As for the flat tax rate, given that some income earners are able to itemize, the same rate for everyone would not actually be the same rate given that someone with an income of $48,000 who can deduct 100% of deductions would lower their taxabe income to $28,000.  This persone would now pay a lower effective percentage after deductions than someone with an income of $480K who can only subtract 10% of their deductions or as compared to someone earning $800K who can deduct nothing. 

At this point, whether it be a 15% flat tax for everyone (or 9% or 20%), the idea was that once income reached a certain level, the tax percentage was paid.  Period.  No complicated rules or clever accounting.

Question?  Is there any chance a plan like this can be implemented?  It seems to give no side everything, simplifies the tax code, and reinforces the idea that while the government needs to collect taxes it needs to do so in a relatively fair and equitable way which provides some upward mobility for lower income earners without unduly restraining the motivation for ambition, innovation and growth.
As for disagreement, the two biggest areas were business and health care.

In the eyes of my libertarian friend, there should be very little if any restrictions on how someone chooses to run his/her business.  He should be able to hire whom he pleases.  Pay what he deems fair.  Provide or not provide health care, or any benefits for that matter.  In an ideal world, employees will take jobs for those with compensation packages that are attractive and not apply to those employers with sub par offers.  The market would rule.  Employers who treated employees fairly would get the best people and thrive.  Employers who treated their employees poorly would see high turnover rates and poor work performance.  Inevitably employees would help determine appropriate benefits by moving towards employers who offer the most inclusive benefits.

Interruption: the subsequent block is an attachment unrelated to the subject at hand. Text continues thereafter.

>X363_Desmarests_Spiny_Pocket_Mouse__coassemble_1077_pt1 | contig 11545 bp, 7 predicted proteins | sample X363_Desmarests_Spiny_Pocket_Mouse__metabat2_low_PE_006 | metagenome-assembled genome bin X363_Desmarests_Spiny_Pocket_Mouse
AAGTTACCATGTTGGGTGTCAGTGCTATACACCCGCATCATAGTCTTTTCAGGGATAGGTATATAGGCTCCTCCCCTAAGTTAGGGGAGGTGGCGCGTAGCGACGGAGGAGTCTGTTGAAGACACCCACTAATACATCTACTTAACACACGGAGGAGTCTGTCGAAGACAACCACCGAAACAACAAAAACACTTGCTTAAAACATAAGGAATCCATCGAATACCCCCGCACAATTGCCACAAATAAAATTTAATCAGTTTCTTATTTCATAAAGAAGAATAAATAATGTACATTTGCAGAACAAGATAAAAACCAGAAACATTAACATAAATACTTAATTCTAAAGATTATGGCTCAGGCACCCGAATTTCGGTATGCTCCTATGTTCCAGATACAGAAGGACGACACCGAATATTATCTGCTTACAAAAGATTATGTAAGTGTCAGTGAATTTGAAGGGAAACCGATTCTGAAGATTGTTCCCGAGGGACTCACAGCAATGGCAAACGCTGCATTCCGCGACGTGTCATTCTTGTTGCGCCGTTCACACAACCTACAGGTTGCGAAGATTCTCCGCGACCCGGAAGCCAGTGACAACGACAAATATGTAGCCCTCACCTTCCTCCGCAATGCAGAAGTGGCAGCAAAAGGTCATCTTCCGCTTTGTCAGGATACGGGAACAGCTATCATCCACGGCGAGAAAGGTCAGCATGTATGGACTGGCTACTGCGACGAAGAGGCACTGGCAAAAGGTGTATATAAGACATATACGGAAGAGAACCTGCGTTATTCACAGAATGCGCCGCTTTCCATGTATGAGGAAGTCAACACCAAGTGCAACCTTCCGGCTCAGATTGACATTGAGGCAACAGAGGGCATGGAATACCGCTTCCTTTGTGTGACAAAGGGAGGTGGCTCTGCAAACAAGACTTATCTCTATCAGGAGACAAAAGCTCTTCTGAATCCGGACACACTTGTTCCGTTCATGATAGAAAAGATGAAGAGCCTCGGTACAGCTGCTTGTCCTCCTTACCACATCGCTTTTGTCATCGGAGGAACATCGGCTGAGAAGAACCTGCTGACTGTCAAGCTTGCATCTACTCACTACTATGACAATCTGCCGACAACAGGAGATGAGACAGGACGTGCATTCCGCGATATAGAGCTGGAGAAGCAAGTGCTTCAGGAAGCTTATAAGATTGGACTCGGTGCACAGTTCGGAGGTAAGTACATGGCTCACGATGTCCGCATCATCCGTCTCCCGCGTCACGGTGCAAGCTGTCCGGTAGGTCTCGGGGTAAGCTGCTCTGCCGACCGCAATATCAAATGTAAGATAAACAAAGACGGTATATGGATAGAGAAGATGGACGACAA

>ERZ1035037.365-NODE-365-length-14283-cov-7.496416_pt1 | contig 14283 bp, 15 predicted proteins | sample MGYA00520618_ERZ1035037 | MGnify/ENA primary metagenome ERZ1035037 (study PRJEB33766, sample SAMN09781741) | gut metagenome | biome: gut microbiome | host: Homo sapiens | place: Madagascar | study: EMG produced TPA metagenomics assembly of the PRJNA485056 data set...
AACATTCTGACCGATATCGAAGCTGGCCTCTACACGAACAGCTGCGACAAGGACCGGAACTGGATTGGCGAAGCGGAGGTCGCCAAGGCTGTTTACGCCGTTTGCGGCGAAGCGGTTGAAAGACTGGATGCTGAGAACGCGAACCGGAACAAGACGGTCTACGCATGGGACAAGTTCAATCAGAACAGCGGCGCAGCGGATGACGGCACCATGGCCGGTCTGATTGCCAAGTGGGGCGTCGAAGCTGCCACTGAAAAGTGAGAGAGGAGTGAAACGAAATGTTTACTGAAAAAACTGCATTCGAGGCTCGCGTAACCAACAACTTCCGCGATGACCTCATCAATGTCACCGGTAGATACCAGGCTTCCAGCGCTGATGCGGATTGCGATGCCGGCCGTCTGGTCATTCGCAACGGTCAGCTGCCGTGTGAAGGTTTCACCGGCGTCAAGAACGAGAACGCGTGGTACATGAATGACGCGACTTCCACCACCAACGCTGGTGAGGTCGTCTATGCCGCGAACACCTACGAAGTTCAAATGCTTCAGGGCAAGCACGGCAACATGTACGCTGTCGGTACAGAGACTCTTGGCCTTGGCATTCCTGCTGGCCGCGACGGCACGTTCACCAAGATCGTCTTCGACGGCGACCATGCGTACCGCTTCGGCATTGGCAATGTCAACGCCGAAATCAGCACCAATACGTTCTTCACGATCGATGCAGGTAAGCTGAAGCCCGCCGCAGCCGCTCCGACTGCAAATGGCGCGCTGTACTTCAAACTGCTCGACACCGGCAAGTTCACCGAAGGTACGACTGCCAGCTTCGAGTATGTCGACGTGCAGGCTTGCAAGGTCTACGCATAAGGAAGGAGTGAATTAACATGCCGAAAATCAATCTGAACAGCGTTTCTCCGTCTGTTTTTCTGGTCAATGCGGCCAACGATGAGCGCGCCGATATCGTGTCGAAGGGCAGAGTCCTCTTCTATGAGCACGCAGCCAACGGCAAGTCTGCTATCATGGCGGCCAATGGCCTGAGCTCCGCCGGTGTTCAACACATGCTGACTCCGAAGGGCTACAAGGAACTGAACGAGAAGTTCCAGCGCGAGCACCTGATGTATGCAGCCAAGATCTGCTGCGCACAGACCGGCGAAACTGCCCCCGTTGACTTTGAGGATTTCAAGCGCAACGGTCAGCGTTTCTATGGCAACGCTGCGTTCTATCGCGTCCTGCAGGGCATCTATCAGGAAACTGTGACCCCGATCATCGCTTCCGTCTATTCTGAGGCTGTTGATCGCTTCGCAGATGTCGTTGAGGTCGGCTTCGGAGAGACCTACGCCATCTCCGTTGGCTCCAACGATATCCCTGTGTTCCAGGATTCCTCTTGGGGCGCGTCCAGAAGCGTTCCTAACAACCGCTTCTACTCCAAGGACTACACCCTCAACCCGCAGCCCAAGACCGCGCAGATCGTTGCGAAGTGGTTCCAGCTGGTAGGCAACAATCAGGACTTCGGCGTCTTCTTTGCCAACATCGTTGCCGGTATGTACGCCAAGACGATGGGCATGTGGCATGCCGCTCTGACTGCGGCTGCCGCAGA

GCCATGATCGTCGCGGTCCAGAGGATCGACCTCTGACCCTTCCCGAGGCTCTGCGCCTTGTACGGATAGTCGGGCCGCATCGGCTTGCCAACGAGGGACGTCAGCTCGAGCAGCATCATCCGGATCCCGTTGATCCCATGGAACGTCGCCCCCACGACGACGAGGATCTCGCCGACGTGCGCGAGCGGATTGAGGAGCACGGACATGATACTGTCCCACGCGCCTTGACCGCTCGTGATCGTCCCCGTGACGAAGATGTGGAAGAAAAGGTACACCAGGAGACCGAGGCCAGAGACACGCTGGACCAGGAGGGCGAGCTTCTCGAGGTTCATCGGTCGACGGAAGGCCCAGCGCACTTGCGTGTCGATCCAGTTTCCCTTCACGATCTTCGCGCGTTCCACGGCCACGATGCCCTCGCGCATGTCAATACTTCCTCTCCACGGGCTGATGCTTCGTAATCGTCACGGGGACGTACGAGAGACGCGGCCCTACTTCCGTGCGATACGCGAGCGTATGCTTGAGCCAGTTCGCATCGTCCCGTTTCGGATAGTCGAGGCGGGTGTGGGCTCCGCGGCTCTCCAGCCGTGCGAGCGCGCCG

Additionally, without government interference, there would be no need to lobby for special rules or exemptions for one industry over another.  No corporate lobbyists flying our elected officials to the Bahamas on "fact-finding" trips (did you ever notice that they never fly to Alaska or Greenland for these trips?) because there would be no reason to affect government policy.  To be honest, I have to wonder if merely eliminating all work rules would remove the necessity for all that corporate shenanigans?  Of course, we would also have to dial down the environmental laws, but what is a bit of smog or dirty water if we can rid Washington of all those special interest lobbyists for the business world?  There is certainly some envy in some parts of the west over the current Chinese version of capitalism.  We could have that too, as long as we are willing to turn a blind eye to $5 an hour wages, few if any work holidays, reduced heat in the winter, no air conditioning in the summer, effluent dumping in our neighborhood creeks and rivers, and just a bit more acid rain to help scrub away the dirt and grime on our roads and bridges. 

But wait, I thought employees would only work for employers who did the right thing?  Oh, that's right.  That only works when there are jobs to be chosen from.  In a high unemployment time, like now, we would just have to take what we could get.  We just need to have faith that once the economy recovers, all those low paying job holders will see an increase in pay as employers become flush with excess money.  (I guess the $2 trillion dollars that is supposedly on the books of our biggest corporations isn't quite excess enough). 

As for health care, again, the ideal world awaits us.  Since even fewer employers will provide health care coverage, you can pull up those boot straps and get your own.  And, as long as one stays healthy, premiums will be affordable, if you choose to buy coverage at all.  Of course, since you are on your own and there is no "group" to buffer the costs of health care should you get sick, be involved in an accident, or begin to age, you will pay the market price.  Can't afford it?  Well, I guess you should have been more careful and avoided that accident, or ate better foods so you didn't get sick, or made sure you were born to parents with better aging genes so your health remained good over time.  Cancer, diabetes, disabled in an accident?  If insurance companies had to cover the cost of all those people who fell victim to these problems, how would they make a profit?  Clearly, in a market driven economy, the sick must pay more for health care and health care coverage just as you would for any consummable or service. 

But then again, perhaps we can reverse the recent increase in life expectancy.  Without environmental regs, there should be more pollution so that will reduce the number of seniors.  And, less health care coverage will mean less health care services so people will begin to die younger.  So perhaps a truly libertarian viewpoint will work; each person is responsible for themselves, and those that can't provide are left to their own devices.  Survival of the fittest.  Darwinism wins again!  Put that in your creationism pipe and smoke it!